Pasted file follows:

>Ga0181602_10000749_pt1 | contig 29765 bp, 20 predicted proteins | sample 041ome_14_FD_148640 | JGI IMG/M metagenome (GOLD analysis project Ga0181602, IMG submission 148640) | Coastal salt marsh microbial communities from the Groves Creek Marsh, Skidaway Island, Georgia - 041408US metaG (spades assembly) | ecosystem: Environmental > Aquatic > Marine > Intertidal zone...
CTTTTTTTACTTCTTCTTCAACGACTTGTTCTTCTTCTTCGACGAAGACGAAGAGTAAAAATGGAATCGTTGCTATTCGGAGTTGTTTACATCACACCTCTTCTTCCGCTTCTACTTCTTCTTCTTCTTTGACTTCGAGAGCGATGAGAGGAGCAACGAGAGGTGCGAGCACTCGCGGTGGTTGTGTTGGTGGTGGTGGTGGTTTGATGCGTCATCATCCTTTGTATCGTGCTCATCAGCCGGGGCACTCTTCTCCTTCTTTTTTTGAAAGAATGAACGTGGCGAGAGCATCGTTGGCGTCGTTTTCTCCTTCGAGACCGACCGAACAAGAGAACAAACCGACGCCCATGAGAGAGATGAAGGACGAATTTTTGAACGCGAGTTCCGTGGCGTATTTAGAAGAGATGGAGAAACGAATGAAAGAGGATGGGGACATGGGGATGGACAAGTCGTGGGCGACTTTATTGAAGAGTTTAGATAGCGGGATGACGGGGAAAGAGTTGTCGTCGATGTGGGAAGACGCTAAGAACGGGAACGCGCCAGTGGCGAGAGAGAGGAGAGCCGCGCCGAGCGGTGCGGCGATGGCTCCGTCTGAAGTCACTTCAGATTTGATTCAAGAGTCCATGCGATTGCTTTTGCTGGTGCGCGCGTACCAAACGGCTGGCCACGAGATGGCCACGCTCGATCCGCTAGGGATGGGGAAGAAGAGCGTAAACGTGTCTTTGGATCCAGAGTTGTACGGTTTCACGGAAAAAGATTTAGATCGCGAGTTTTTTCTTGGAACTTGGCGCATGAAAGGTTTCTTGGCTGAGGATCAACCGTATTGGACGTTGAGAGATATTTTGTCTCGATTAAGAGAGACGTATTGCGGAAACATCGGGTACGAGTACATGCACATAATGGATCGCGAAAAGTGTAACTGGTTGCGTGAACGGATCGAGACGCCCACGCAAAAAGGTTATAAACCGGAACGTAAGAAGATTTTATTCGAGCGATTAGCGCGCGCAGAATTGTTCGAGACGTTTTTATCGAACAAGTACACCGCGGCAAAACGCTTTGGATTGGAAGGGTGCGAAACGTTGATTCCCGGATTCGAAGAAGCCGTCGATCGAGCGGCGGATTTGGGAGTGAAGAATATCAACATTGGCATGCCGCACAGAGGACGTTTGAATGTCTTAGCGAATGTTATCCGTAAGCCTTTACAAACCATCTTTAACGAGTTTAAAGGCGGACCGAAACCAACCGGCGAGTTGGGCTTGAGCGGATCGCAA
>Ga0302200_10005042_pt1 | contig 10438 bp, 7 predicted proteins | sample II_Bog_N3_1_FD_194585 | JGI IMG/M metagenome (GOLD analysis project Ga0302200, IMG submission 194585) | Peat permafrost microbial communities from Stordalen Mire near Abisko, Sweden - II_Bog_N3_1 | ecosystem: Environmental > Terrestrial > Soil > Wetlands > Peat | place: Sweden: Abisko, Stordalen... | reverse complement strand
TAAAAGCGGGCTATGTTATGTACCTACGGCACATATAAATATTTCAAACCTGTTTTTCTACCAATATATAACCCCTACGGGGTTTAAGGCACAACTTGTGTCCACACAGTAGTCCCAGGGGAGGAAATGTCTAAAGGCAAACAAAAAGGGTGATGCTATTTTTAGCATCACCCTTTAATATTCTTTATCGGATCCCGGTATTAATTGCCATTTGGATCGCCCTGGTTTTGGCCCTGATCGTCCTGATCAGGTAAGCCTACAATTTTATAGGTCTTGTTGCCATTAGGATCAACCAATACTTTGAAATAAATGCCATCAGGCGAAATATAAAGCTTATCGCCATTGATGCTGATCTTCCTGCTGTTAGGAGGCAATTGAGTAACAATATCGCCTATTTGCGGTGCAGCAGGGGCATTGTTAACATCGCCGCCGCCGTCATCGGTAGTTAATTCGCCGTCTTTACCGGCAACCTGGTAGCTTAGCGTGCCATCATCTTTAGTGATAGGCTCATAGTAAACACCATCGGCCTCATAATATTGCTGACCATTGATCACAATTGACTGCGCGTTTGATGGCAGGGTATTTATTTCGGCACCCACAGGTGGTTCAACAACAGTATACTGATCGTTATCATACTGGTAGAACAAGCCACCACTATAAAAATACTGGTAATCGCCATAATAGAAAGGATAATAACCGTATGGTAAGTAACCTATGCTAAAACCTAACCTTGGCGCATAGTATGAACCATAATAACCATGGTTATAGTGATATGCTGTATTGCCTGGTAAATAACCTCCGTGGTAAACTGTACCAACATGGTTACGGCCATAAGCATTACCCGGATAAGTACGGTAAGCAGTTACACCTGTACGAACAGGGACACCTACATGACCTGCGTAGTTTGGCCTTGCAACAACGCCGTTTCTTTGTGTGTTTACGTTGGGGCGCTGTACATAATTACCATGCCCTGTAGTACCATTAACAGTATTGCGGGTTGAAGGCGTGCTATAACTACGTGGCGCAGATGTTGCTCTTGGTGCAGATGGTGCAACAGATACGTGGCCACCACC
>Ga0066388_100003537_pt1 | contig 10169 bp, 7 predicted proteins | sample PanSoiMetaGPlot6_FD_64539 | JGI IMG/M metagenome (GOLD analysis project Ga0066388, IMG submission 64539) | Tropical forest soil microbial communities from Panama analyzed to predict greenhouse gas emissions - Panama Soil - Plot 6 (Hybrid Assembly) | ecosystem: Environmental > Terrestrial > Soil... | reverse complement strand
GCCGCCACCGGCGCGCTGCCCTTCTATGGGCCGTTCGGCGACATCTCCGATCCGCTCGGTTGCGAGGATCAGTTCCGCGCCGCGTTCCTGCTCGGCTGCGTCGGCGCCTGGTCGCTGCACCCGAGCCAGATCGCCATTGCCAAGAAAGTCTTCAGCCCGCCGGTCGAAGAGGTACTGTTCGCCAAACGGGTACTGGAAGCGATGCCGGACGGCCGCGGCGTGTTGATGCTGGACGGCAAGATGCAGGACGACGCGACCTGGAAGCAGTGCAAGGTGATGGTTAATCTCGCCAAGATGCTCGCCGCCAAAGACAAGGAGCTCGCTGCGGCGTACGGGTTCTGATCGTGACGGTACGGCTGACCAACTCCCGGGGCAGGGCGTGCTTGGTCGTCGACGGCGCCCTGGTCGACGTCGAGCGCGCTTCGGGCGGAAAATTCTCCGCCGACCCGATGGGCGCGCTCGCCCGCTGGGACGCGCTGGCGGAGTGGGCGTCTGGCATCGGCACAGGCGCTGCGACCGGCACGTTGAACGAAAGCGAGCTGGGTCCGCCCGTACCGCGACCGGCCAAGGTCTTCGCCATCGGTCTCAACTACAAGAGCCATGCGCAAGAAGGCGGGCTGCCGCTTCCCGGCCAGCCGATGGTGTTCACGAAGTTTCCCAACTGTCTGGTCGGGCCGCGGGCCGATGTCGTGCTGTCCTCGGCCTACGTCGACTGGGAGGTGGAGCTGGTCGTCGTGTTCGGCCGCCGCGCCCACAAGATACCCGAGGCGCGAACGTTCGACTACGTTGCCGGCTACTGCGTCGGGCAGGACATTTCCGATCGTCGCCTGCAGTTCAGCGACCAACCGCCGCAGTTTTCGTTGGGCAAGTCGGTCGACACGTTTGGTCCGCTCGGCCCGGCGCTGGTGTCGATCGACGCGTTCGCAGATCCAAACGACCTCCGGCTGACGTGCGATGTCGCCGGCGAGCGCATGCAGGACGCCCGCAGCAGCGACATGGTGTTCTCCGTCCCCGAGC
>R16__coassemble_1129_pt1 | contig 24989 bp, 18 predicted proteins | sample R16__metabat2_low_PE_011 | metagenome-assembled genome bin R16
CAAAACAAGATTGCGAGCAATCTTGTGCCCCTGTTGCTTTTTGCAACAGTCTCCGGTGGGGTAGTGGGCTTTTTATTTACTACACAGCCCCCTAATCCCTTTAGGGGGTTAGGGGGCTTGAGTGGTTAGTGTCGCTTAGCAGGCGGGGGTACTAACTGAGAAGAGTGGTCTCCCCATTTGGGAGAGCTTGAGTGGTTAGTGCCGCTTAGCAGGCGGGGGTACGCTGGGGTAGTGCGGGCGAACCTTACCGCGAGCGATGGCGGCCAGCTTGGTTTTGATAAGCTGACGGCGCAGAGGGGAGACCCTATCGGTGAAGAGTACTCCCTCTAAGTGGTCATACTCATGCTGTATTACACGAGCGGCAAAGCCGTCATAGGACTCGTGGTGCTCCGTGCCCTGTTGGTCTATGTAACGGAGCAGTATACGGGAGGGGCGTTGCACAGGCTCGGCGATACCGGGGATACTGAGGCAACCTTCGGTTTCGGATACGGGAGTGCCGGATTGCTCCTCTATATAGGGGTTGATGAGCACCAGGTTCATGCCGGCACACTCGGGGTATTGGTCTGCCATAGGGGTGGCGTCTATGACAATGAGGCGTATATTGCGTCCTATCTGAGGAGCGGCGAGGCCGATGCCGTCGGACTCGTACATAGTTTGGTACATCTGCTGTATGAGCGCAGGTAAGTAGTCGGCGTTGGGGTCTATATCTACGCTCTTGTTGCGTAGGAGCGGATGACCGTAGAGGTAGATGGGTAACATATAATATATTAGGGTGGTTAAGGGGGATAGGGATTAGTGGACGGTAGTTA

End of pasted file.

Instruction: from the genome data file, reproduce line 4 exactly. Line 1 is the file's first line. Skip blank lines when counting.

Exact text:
TAAAAGCGGGCTATGTTATGTACCTACGGCACATATAAATATTTCAAACCTGTTTTTCTACCAATATATAACCCCTACGGGGTTTAAGGCACAACTTGTGTCCACACAGTAGTCCCAGGGGAGGAAATGTCTAAAGGCAAACAAAAAGGGTGATGCTATTTTTAGCATCACCCTTTAATATTCTTTATCGGATCCCGGTATTAATTGCCATTTGGATCGCCCTGGTTTTGGCCCTGATCGTCCTGATCAGGTAAGCCTACAATTTTATAGGTCTTGTTGCCATTAGGATCAACCAATACTTTGAAATAAATGCCATCAGGCGAAATATAAAGCTTATCGCCATTGATGCTGATCTTCCTGCTGTTAGGAGGCAATTGAGTAACAATATCGCCTATTTGCGGTGCAGCAGGGGCATTGTTAACATCGCCGCCGCCGTCATCGGTAGTTAATTCGCCGTCTTTACCGGCAACCTGGTAGCTTAGCGTGCCATCATCTTTAGTGATAGGCTCATAGTAAACACCATCGGCCTCATAATATTGCTGACCATTGATCACAATTGACTGCGCGTTTGATGGCAGGGTATTTATTTCGGCACCCACAGGTGGTTCAACAACAGTATACTGATCGTTATCATACTGGTAGAACAAGCCACCACTATAAAAATACTGGTAATCGCCATAATAGAAAGGATAATAACCGTATGGTAAGTAACCTATGCTAAAACCTAACCTTGGCGCATAGTATGAACCATAATAACCATGGTTATAGTGATATGCTGTATTGCCTGGTAAATAACCTCCGTGGTAAACTGTACCAACATGGTTACGGCCATAAGCATTACCCGGATAAGTACGGTAAGCAGTTACACCTGTACGAACAGGGACACCTACATGACCTGCGTAGTTTGGCCTTGCAACAACGCCGTTTCTTTGTGTGTTTACGTTGGGGCGCTGTACATAATTACCATGCCCTGTAGTACCATTAACAGTATTGCGGGTTGAAGGCGTGCTATAACTACGTGGCGCAGATGTTGCTCTTGGTGCAGATGGTGCAACAGATACGTGGCCACCACC